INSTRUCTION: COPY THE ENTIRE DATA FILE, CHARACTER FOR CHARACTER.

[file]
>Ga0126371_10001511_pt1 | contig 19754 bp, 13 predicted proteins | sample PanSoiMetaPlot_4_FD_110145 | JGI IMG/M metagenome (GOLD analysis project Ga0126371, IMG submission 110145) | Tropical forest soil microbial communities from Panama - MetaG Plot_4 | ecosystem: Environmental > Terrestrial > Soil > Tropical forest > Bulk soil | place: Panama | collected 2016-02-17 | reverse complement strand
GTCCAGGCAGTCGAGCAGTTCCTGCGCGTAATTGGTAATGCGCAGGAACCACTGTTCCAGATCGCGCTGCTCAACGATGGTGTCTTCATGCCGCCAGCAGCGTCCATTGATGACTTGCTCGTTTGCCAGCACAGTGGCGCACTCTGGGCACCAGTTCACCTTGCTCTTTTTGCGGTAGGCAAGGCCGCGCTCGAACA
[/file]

>Ga0126371_10001511_pt1 | contig 19754 bp, 13 predicted proteins | sample PanSoiMetaPlot_4_FD_110145 | JGI IMG/M metagenome (GOLD analysis project Ga0126371, IMG submission 110145) | Tropical forest soil microbial communities from Panama - MetaG Plot_4 | ecosystem: Environmental > Terrestrial > Soil > Tropical forest > Bulk soil | place: Panama | collected 2016-02-17 | reverse complement strand
GTCCAGGCAGTCGAGCAGTTCCTGCGCGTAATTGGTAATGCGCAGGAACCACTGTTCCAGATCGCGCTGCTCAACGATGGTGTCTTCATGCCGCCAGCAGCGTCCATTGATGACTTGCTCGTTTGCCAGCACAGTGGCGCACTCTGGGCACCAGTTCACCTTGCTCTTTTTGCGGTAGGCAAGGCCGCGCTCGAACA